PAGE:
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Shabaab terrorist rented room next to city police base



DAILY NATION — Security officers in Nairobi were Monday evening piecing together details of a plot to bomb the city, and cordoned off a room in a prime city hotel where the would-be terrorists booked a room since the Friday of February 9 this year.
The terror plot was foiled by hawk-eyed police officers hundreds of kilometres away in Merti, Isiolo County on Thursday last week, but the possible scale of devastation in the city, and the gallantry of the officers in the dusty hamlet up north, are just emerging.

The details started flowing following the arrest in Merti of two men who were part of a group of five transporting a cache of weapons.


A police investigation revealed that one of the suspects had been booked into a hotel opposite the Central Police Station in Nairobi ten days earlier.

Abdimajit Adan, 24, was arrested alongside Mohammed Nane on Thursday after a brief exchange of fire. Police found five AK-47 assault rifles and 36 fully loaded magazines in their car.
A third suspect was killed at the scene.

Moments earlier members of the public had alerted police officers returning from a security patrol at Yamincha that they had spotted a car, registration number KBM 200D, hidden in a thicket.

Merti Deputy County Commissioner Maiyo Julius, Police Commander Gifinalis Barasa, and his Administration Police counterpart Hussein Ibrahim immediately assembled a team and rushed to the hideout.

“When we got there, one of the occupants in the vehicle came out and started shooting at the officers,” a police report reads.

“The officers returned fire, killing him instantly.” Four others dashed for the bush but two were arrested.

Yesterday, the manager of Delta Hotel in Nairobi told the Nation Adan had stayed at the hotel since February 9 and left in the early morning of Thursday, February 15. He was arrested hours later in the unforgiving, sun-baked plains of Merti.

“When he came in he filled a computer-generated form and we attached it to a photocopy of his national identity card,” said the manager, who requested anonymity.

“His room had been occupied since then, but on Thursday at about 11.30pm police officers from the Anti-Terrorism Police Unit (ATPU) came to the hotel and told me that one of our clients had been arrested.”


Police found Adan’s clothes, an air ticket from Elwak to Wilson Airport used on February 9, one Safaricom sim card, and two unused Airtel sim cards in the room. Adan had also left a note to the hotel management:

“Please reserve the room for me,” he urged. “I will pay when I return tomorrow.”

Police searched all the occupied rooms in the hotel to confirm the identities of all visitors.

They also arrested two other people in the Central Business District, believed to have been part of a larger terrorism cell that was planning to carry out a massive attack in Nairobi.


The city’s divisional police commanders were also immediately ordered to investigate the occupants of hotels within areas under their guard.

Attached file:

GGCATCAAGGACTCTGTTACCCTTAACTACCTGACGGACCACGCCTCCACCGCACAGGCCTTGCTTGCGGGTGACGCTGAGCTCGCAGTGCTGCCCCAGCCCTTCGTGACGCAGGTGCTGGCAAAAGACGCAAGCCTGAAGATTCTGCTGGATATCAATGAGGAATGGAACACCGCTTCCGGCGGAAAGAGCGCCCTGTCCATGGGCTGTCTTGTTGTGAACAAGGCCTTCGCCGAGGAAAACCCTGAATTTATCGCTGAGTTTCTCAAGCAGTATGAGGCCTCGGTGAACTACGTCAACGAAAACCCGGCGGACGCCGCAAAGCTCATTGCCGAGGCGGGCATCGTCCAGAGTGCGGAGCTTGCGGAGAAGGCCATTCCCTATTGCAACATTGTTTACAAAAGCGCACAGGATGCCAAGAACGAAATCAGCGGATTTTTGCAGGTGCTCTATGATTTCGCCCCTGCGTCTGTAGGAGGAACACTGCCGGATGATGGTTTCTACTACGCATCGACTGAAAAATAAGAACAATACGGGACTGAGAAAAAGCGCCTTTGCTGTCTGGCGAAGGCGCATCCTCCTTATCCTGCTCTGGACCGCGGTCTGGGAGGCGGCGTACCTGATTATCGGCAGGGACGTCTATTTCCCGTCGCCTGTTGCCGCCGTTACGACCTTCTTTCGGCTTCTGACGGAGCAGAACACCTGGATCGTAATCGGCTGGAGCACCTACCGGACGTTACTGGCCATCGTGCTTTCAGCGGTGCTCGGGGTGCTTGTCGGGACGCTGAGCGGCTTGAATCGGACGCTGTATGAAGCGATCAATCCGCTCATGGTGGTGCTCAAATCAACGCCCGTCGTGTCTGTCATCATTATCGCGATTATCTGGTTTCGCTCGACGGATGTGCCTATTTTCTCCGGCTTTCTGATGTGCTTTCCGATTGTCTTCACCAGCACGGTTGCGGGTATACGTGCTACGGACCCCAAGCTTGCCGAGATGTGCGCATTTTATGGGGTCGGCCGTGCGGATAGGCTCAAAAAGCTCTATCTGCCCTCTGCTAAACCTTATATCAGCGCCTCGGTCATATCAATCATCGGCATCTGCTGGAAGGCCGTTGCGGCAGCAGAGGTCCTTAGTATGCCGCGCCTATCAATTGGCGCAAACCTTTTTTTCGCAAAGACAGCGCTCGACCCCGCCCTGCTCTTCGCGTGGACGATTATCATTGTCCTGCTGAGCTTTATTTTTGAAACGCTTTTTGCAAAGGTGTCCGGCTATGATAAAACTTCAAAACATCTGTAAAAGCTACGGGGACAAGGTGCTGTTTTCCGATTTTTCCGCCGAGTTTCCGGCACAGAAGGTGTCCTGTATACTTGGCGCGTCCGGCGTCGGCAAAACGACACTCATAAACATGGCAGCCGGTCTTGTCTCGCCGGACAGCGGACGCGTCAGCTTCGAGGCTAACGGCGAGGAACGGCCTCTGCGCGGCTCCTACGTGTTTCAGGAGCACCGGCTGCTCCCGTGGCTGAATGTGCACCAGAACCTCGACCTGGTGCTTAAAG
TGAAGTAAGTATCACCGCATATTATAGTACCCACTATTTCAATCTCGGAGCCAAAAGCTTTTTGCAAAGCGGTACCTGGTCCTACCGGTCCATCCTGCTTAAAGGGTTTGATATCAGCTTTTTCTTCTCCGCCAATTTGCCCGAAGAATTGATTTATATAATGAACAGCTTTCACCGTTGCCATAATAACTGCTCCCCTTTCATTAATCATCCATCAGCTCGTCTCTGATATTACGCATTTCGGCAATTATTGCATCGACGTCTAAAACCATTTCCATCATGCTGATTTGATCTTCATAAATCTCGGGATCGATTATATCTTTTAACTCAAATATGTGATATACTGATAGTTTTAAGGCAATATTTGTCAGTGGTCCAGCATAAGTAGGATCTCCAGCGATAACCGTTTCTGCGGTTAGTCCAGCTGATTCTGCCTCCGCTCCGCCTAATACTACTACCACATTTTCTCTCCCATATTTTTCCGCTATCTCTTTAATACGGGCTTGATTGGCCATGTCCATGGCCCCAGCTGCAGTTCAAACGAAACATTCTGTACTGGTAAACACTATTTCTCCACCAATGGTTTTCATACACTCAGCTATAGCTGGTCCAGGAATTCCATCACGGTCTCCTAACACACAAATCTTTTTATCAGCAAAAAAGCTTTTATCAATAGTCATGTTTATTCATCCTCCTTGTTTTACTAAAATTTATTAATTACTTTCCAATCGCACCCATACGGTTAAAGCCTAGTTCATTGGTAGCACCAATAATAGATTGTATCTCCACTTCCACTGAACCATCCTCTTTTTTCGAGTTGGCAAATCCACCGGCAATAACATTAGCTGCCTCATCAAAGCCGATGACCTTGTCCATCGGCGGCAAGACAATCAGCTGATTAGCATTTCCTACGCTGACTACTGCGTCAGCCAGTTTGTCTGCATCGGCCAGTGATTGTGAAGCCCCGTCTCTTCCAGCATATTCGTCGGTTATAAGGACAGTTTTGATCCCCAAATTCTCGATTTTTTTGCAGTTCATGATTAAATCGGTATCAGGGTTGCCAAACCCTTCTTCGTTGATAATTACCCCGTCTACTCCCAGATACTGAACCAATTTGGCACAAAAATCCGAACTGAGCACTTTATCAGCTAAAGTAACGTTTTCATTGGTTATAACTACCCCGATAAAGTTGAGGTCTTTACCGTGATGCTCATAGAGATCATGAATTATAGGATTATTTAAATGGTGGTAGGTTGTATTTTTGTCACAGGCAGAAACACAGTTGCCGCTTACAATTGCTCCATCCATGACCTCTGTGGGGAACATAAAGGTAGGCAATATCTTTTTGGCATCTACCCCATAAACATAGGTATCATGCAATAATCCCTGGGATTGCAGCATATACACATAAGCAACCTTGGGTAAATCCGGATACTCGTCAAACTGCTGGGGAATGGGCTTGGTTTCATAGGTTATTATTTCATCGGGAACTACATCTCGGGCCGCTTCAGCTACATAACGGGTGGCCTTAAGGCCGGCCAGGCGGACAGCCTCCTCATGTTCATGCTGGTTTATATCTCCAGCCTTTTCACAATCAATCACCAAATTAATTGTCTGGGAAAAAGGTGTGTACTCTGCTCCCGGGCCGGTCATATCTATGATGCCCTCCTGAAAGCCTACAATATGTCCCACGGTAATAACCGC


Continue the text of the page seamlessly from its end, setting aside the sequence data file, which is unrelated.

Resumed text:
On Sunday morning, two days after Adan and Nane were arrested in Merti, police nabbed two more suspects and found on them receipts of two motorcycles.

The motorcycles — registration numbers KMEE 180R and KMEE 372R — had been purchased by a Mr Abdimajit Adan, and were recovered from two other suspects in Garbatula later.

A confidential report seen by the Nation indicates that the two suspects had been spotted by the public in a bush at Manyangab in Modagashe, about two kilometres west of a local police station.

They were identified as Ahmed Issack Ibrahim, 46, and Said Mohammed Salat, 19. Ibrahim claimed Kenyan citizenship while Salat is from Somalia.

It is not yet clear where the suspects were planning to attack, but police officers attached to the ATPU said the improvised explosive devices and grenades recovered from them would have been powerful enough to bring down more than one multi-storeyed building.

Normally, terrorists using such bomb contraptions connect the IEDs to the motherboards of phones they have linked using such applications as WhatsApp. After they place them in their target locations, they trigger them, causing a lot of destruction.

Preliminary investigations show the car bomb was assembled by Al-Shabaab experts at El-Adde in Somalia.

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Somali News

BREAKING: 2 blasts, gunfire rock Somalia’s capital



MOGADISHU, Somalia (AP) — A Somali police official says two car bomb blasts have rocked the capital, Mogadishu, followed by sustained gunfire. Three people have been killed.

Capt. Mohamed Hussein says the first blast, apparently caused by a suicide car bomber, occurred near Somalia’s intelligence headquarters.

The second blast occurred near parliament’s headquarters, where security forces have engaged with gunmen thought to be trying to attack the presidential palace.

The explosions have shattered a months-long period of calm in Mogadishu, which is often the target of attacks by the al-Shabab extremist group.

There is no immediate claim of responsibility for Friday evening’s blasts.